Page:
‘Never the same case’: How a career in forensics inspires one Harrisburg University graduate
It can feel like a scene out of CSI. The Integrated Sciences program at Harrisburg University of Science and Technology provides forensic students with new opportunities to gain hands-on experience in this evolving field.
For Karen Shaputis Jones, who grew up near Carlisle, a career in forensics meant the chance to always learn something new. Her professional career started in the operating room at Hershey Medical Center, where she worked as a surgical techmologist for the orthopedic team. But it was when she had the opportunity to help in general trauma – practicing bullet removal, collecting evidence and documenting sex cases – that she felt a calling to something else.
Harrisburg University of Science and Technology’s forensics program offered an enticing bachelor’s degree program that was close enough to home, she said. The chance to learn outside of the classroom and to work alongside professionals in the field also ensured she’d never get bored. By the time she started the program in 2005, she was hooked.
“It was eye-opening to get to go to the crime scenes and see things from the beginning versus being on the medical side and seeing it at the end,” Jones said. “It helped me decide that this was a career I wanted for the rest of my life.”
Jones took an academic break in 2006 when she had the opportunity to start her own business – Shaputis Forensic Services – and work as an assistant with the Dauphin County Forensic Pathologist. Between 2006 and 2009, she assisted with autopsies, took calls from the coroner’s office and gathered information to help determine if the office would take on a new case.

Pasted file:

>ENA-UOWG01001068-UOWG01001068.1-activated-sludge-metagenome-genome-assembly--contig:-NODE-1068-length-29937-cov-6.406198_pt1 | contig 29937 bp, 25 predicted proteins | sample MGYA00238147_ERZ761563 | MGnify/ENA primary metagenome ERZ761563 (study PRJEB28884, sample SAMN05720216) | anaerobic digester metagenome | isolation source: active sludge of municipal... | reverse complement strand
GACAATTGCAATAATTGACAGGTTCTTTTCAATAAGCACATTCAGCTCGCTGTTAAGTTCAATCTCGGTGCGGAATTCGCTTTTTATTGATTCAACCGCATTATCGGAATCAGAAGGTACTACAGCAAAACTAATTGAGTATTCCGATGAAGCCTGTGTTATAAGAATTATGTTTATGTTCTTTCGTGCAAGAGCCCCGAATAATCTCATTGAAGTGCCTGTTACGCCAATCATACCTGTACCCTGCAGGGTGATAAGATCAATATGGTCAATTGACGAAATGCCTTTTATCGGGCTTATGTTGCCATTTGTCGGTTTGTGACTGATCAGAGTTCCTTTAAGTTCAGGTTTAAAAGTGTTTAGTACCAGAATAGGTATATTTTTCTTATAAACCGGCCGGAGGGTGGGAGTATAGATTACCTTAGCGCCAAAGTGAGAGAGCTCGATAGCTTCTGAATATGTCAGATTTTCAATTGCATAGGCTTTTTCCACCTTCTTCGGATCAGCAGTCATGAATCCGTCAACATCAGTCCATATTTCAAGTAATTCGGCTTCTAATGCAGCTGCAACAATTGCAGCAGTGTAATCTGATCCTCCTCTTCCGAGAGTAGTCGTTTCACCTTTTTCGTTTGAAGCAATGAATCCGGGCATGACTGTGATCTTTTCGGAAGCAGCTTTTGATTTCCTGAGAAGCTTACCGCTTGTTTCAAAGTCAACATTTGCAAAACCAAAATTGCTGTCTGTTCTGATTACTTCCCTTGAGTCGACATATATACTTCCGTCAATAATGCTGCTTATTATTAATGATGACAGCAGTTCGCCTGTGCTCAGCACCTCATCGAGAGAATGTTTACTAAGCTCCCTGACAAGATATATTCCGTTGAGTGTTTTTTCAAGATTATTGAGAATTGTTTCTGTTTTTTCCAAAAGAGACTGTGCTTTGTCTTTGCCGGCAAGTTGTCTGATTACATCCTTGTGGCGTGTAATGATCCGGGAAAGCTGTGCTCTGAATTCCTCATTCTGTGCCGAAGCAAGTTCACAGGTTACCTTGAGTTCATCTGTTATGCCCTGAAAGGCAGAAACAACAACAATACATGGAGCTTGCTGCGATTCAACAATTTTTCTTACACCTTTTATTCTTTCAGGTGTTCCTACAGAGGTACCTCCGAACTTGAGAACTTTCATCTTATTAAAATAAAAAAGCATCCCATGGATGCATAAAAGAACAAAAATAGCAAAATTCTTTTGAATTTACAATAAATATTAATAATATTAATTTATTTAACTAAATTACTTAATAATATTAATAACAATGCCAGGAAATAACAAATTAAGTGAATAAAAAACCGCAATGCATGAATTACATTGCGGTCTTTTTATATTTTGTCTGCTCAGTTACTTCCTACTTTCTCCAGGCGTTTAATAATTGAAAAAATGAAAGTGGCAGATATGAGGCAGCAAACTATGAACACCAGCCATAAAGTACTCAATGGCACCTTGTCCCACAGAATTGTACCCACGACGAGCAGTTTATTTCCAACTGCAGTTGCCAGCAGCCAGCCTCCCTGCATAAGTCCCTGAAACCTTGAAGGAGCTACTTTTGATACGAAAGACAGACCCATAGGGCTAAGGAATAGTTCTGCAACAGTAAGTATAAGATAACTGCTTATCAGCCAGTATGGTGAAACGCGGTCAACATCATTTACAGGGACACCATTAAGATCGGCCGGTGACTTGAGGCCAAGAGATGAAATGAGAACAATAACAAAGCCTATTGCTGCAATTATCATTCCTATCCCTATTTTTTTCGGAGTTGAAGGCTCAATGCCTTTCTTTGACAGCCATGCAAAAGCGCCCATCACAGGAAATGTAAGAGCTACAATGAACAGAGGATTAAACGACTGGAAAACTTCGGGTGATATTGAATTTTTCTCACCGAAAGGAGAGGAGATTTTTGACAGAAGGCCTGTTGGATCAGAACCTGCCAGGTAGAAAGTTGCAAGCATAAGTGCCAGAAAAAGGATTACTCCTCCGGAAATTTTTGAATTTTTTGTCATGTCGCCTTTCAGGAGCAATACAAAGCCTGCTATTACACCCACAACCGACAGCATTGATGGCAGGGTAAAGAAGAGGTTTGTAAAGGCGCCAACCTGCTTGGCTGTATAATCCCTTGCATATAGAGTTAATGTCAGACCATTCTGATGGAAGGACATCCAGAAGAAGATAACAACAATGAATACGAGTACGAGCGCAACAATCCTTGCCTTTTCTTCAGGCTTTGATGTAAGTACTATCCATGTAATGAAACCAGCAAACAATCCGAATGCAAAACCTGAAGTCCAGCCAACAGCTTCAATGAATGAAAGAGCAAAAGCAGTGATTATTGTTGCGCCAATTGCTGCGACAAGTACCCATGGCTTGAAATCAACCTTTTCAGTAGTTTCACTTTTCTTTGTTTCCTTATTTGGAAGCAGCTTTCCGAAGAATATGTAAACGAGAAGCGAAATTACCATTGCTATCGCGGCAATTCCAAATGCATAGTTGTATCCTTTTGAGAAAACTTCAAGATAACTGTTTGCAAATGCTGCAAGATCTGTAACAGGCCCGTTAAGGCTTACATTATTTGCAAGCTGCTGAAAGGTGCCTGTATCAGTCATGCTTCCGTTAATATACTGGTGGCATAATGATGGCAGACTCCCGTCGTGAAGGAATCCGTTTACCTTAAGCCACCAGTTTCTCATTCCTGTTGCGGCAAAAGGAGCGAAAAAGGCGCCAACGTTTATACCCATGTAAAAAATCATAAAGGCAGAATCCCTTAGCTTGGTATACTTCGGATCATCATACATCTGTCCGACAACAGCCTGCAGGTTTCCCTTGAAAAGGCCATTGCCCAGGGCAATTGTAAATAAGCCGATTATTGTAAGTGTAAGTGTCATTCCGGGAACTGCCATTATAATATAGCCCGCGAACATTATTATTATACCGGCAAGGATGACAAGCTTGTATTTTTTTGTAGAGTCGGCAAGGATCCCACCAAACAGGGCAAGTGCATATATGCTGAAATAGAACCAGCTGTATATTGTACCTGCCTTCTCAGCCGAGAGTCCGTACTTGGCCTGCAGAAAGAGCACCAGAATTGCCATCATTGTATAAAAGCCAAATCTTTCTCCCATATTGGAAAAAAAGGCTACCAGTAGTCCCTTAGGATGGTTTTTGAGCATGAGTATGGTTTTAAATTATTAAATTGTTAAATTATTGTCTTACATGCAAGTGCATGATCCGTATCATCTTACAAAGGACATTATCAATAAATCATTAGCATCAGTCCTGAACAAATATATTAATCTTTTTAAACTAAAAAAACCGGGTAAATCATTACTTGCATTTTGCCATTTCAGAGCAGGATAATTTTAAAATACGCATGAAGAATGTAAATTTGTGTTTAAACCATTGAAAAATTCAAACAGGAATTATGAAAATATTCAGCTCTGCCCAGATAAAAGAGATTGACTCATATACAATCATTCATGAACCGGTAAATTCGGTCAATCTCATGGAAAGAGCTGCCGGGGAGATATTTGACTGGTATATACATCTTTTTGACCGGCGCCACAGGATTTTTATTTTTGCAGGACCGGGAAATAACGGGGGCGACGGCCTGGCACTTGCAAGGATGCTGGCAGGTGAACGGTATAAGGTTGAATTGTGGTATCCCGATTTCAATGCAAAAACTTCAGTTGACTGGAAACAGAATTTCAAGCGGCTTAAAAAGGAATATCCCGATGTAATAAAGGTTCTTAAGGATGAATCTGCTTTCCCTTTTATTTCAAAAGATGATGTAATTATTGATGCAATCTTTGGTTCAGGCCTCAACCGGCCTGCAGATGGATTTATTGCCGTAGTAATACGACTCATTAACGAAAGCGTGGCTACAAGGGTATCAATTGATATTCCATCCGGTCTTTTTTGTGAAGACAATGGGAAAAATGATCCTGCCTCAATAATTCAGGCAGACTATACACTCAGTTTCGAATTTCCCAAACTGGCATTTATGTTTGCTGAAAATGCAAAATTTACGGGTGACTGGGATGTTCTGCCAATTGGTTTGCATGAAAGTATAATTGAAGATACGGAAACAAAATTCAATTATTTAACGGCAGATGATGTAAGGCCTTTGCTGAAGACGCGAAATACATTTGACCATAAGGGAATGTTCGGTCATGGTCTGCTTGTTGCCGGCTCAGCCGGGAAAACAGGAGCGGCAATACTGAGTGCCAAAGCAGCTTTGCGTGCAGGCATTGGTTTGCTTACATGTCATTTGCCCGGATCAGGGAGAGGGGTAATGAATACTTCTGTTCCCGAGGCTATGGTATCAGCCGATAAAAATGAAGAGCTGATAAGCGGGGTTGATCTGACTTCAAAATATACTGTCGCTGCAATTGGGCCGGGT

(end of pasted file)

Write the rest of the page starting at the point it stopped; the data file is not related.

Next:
In 2009, she said, it was time to head back to Harrisburg University to finish the work she began and earn her degree. She graduated in 2011 and kept her education rolling by heading to George Mason University in Virginia to earn her master’s degree. During that time, she worked for the National Center for Missing and Exploited Children, where she worked on cold cases involving unidentified children. She often worked with a team of local law enforcement and medical examiners to determine if they could discover DNA, reconstruct a crime scene or help with age progression on a child’s remains.
“Each day in this field offers something new,” Jones said. “I’ve never worked on the same case twice. Even if there are similarities, each one is different in its own way.”
Jones hopes to eventually get her Ph.D. in epidemiology, but she is happy to gain experience in her field. Now in North Carolina, Jones works as an instructor at Miller-Motte College, teaching everything from anatomy and physiology to criminal justice and crime scene investigations. Whether she’s in the classroom or collecting evidence in the field, Jones credits her early hands-on experiences provided by Harrisburg University as the light that sparked her desire to learn.
“I can’t imagine myself doing anything else,” Jones said. “I’ve found my calling. I know I’m helping people and fulfilling personal goals in my own life at the same time.”